We saw a great example of this with one of our clubs. They wanted to start collecting member feedback and compiling it into a monthly dashboard. Their initial solution was to have an employee email a survey once per month to all their members. They’d then compile that data and add it to an excel doc. This doc was then used in meetings throughout the month.
They did it for a few months, reviewed the impact it had, and decided the feedback gathered was having a positive impact on the club. Understanding they couldn’t keep up the manual process for long, they found a third party who could automate the entire process. This third party would send out daily emails to members who had visited the club, it would gather far more feedback, and then it would feed that data back into a simple-to-use dashboard.
Because of this simplicity, they are still gathering feedback to this day.
When you first start BI you may find yourself replicating reports you’ve used for years. This is great in order to build confidence in your data. However, this is not the stopping point!
When you are trying to uncover patterns, anomalies, and opportunities, a dense page of numbers is useless. Also, remember the end goal with BI is to provide every employee in your organization with the data they need to do their job well. If your BI solution is just a daily report with hundreds of data points, your average employee will not be able to use it. You’ll need to find a good balance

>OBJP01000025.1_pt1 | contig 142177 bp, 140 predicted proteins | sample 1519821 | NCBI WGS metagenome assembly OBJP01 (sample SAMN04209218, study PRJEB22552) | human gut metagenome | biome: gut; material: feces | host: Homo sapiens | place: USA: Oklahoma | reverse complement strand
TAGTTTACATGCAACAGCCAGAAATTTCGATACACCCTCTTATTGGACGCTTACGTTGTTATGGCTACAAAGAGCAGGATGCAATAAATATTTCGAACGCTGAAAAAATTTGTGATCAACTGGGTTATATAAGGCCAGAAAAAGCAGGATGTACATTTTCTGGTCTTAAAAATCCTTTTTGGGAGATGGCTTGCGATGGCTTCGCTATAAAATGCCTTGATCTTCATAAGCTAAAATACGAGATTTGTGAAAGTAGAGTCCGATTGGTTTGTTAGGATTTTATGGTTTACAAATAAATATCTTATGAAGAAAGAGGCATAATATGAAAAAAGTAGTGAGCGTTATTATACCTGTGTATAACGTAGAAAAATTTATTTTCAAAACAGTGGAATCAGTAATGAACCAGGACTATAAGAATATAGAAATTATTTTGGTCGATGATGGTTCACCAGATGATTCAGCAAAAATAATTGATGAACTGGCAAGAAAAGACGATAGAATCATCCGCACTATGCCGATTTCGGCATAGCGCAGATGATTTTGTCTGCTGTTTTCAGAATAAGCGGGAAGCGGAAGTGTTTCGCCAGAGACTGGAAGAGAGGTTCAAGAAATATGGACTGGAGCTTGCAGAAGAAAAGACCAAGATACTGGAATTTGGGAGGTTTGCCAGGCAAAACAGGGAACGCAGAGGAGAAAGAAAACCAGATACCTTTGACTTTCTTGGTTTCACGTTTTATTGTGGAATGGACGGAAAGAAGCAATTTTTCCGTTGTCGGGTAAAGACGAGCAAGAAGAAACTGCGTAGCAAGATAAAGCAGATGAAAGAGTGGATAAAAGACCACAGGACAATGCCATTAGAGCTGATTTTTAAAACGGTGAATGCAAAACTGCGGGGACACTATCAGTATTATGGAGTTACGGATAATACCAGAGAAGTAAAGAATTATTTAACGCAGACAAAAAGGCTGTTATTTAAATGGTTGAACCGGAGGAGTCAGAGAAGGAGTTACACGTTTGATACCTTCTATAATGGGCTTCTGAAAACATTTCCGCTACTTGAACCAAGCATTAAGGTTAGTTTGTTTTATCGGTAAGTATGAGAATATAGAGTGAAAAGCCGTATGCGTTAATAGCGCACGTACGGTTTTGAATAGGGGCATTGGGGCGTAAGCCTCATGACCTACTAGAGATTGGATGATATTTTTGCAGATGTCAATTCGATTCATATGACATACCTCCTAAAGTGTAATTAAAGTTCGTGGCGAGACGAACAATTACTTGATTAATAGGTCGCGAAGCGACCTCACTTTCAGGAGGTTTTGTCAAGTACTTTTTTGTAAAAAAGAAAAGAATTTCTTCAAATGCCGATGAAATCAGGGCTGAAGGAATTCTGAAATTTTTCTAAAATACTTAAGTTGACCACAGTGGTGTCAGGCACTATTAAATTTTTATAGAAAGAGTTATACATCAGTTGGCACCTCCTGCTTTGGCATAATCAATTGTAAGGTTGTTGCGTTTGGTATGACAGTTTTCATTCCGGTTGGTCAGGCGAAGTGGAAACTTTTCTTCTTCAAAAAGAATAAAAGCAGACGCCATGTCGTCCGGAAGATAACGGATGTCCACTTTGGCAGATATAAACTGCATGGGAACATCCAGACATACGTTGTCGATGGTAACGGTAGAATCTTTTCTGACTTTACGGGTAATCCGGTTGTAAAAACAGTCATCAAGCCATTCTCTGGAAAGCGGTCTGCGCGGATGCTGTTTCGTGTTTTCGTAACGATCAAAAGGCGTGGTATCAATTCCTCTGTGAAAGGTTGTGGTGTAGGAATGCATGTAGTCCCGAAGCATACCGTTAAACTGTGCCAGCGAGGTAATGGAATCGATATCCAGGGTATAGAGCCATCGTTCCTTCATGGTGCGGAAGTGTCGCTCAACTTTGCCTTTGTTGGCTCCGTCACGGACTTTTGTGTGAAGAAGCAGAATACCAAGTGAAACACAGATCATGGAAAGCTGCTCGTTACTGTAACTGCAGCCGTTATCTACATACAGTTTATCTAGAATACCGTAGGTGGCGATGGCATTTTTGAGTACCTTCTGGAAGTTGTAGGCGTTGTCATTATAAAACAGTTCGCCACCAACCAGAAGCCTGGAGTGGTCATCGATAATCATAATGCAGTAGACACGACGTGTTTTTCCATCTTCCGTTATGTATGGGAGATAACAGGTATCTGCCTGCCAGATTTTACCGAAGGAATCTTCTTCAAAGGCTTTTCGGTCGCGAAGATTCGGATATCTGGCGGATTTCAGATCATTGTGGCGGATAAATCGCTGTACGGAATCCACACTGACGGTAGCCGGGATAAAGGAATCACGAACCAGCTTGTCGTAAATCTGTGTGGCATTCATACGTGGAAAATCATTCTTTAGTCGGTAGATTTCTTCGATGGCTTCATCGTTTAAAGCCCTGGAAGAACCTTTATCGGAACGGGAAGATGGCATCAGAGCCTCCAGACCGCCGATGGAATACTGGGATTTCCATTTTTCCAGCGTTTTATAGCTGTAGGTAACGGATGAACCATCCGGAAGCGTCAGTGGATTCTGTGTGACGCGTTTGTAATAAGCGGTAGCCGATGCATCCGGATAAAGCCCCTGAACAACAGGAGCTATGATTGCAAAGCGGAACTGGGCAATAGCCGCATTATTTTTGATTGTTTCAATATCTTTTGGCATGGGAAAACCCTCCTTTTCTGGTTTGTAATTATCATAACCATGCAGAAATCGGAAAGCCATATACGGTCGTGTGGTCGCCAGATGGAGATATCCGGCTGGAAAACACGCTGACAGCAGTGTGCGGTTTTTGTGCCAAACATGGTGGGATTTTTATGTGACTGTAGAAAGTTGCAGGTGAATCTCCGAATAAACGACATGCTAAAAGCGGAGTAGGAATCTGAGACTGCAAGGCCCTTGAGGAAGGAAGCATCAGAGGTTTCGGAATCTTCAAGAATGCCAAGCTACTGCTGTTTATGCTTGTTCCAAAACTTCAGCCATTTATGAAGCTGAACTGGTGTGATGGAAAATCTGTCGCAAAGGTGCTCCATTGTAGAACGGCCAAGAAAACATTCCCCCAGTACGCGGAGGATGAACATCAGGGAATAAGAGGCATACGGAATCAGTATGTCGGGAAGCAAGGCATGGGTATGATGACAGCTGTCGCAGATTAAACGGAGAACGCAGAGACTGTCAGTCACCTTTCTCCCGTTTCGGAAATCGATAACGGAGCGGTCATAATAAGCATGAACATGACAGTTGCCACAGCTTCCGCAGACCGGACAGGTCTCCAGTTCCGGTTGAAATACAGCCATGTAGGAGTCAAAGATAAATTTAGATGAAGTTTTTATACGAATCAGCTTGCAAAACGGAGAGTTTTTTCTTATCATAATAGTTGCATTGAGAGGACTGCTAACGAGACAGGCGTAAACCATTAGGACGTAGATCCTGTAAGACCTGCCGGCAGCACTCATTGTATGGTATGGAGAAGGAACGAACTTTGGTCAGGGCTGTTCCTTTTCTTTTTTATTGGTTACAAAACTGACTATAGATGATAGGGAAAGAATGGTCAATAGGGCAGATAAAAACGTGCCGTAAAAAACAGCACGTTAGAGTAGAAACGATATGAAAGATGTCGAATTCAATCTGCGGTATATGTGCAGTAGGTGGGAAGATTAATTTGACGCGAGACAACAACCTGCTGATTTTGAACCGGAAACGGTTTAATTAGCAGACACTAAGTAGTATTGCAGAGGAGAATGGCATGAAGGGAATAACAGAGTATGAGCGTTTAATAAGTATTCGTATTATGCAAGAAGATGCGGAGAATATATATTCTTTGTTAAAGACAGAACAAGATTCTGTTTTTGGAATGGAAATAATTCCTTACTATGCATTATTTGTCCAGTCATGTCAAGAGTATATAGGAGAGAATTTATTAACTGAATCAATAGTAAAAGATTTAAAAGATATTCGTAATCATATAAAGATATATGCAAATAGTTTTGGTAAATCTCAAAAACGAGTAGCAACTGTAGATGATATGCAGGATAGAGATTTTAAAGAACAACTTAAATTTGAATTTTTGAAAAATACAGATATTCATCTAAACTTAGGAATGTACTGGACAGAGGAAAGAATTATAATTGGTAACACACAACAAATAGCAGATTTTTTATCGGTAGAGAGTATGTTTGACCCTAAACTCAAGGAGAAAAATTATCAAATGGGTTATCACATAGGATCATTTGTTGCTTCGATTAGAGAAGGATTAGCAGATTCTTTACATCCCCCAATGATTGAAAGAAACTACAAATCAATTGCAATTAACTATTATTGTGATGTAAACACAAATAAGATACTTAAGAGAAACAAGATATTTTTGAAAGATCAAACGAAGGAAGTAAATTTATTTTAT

Depending on your implementation, this responsibility may fall on the transactional system you use. Luckily, many of the mainstream club software systems have integrated into the top BI systems out there. For example, we’ve partnered with Sisense to provide every one of our facilities with a full suite of BI tools. We take on the role of the BI experts, and interview hundreds of owners, accountants, and employees every month. We take their insight and use it to build dashboards, KPI’s, and widgets they can reuse in their organization.
"Balance appeal with insight. Visually appealing dashboards, reports, and infographics help with user adoption and engagement. At the same time, you want to design considerations to speed the time to insight. I’ve seen some very boring gray-color dashboards that will draw my attention to an anomaly, shaded in red. Time to insight was clearly high, but engagement and appeal were low. When engagement and interface appeal is low, casual users may be less likely to use a BI tool to investigate the anomaly. Instead, they may pass that part of the discovery process into a power user."
- Successful Business Intelligence, p. 272
BI doesn’t have to be terrifying. It can be as simple or complex as is right for you and your business at this very moment. Think of the suggestions in this post as a roadmap for transitioning to a business model where data drives all your decisions.
To recap that roadmap:
Implement a “BI Culture”
Help your employees understand the importance of data, and the value of using it for day-to-day activities.
Prioritize the collection of accurate, consistent data.
Pick “Data Owners”
It doesn’t have to be a big job, it just needs to be someone’s job.
You’ll gather (and use) far more feedback when you get to a place where automation by 3rd parties is possible.
Use Visual Tools
Visually organize and associate your data streams so everyone in your organization can see (and use) the insights.
By starting small, with a plan for improving your BI initiatives, you are setting yourself up for a natural progression into more complex insights. Remember: The more data you have working together, the more efficiently you will drive success for your business.
The data is there, now, which makes today a great day to get started.
About the Author
Brendon Beebe is the CTO of foreUP, and has been largely responsible for transitioning the company from the first cloud-based tee sheet to the industry’s most comprehensive platform for managing all operations and guest interactions at a course or club. Brendon lives in Orem, Utah with his wife Christina and two small children.